There is an old saying that one is better off keeping ones mouth closed if thought a fool than to open it and remove all doubt.
Richard Wolffe decided on MSNBC to remove all doubt as he refers to one of the greatest Christian apologists of the 20th century as merely a Children’s author.
Wolffe seems to think it is clever to mock Palin reading a “children’s author,” while disrespecting one of the greatest authors in literature. Yes, C.S. Lewis is most famous among the pop culture crowd with the movies and sudden ressurgance of The Chronicles of Narnia, which happens to be an allegorical tale of Jesus Christ, who became a human being, and gave His life to save undeserving human beings from the penalty of sin. (Richard Wolffe seems to be in the same boat as Liam Neeson when it comes to not understanding C.S. Lewis’ Christian tales.)
I guess the MSNBC pop culture crowd are not as well read as they think they are.
“I’m not putting him down,” Wollfe responded. “But you know divine inspiration? There are things she could’ve said to divine inspiration. Choosing C.S. Lewis is an interesting one.”
Chris Matthews who is apparently remembers some of the stuff the Nuns taught him as a kid tries to warn Wolffe off but Wolffe doesn’t get it.
And to those of us (like Sarah Palin apparently) who are better informed and apparently better read than MSNBC analysis the fun continues:
Evidently, they didn’t cover Mere Christianity or The Four Loves when Wolffe himself was attending Oxford, where Lewis was both an alumnus and a distinguished faculty member for over thirty years.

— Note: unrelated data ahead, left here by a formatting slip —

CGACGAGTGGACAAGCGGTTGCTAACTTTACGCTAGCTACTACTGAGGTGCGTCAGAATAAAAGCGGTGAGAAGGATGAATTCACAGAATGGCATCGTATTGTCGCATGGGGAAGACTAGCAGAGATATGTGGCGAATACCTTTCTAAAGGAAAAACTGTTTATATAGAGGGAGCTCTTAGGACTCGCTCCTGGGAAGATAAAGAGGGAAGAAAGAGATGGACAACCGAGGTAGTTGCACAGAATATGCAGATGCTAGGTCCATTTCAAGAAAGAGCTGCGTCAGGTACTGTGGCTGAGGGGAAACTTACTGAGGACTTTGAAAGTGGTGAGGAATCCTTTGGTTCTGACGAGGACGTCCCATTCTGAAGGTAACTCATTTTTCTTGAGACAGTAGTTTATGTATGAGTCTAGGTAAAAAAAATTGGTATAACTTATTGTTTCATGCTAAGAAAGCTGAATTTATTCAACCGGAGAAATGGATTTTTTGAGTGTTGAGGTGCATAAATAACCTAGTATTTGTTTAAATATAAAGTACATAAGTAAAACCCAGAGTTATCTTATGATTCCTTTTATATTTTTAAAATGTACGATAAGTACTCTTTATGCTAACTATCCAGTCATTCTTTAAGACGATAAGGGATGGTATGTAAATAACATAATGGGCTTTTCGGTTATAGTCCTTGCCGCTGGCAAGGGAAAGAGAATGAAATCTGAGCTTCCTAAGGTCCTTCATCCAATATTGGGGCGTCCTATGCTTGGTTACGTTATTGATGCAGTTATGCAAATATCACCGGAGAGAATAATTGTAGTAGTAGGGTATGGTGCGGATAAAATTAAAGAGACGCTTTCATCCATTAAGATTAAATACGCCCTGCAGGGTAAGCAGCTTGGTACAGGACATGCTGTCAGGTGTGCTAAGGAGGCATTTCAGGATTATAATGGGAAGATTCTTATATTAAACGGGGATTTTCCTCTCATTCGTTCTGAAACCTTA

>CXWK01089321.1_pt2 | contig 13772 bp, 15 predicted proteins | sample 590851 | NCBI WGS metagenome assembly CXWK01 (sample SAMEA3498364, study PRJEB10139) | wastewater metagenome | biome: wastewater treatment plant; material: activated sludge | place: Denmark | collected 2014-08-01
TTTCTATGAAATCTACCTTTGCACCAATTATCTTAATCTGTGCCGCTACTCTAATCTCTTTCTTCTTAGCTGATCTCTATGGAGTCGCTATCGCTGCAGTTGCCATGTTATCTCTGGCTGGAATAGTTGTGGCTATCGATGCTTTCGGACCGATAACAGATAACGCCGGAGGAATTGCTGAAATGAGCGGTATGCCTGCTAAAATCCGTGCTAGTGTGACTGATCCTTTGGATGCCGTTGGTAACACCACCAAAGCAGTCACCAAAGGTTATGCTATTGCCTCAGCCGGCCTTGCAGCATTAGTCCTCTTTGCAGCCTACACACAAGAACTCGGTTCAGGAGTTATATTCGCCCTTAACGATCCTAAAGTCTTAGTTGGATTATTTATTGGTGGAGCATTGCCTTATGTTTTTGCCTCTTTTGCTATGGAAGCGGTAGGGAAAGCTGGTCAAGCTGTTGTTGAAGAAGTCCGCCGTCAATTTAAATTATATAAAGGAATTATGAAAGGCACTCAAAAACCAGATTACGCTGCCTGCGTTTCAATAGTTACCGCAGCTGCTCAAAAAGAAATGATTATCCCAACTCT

And MSNBC wonders why no one takes them seriously. With or without Olbermann. Really.
and as Michelle Malkin reports Wolffe instead of admitting he goofed is spinning madly:
Brian Faughnan called Wolffe out on Twitter. Here was his response. Seriously:
She said “divine inspiration”. Not the traditional reaction to theological essays, even formidable ones by Lewis.
As Michelle says “He (Lewis) had them pegged”
But it is Stacy McCain who gives away J.R.R. Tolkien’s and Lewis’ game to the sectarian atheist crowd.
Lewis was, of course, a master of Christian apologetics and a good friend of J.R.R. Tolkien — they were colleagues at Oxford University – with whom he shared a desire to use literature to as a means of spreading the Christian worldview. Most fans of the Lord of the Rings trilogy are probably unaware that they are absorbing a sort of sermon when they read the tales of Frodo and his comrades, but that’s the point: Tolkien (and Lewis) understood that many people who wouldn’t sit still for a theological lecture would be only too happy to read a well-written adventure tale about elves and dragons and magic.
Sarah Palin understands this. Richard Wolffe apparently does not. A nelson award for him:
I have a funny feeling the clip from Hardball will not make the Sunday Talk shows nor will it make Willie Geist’s “news you can’t use” segment on Monday for some reason. Can’t fathom why.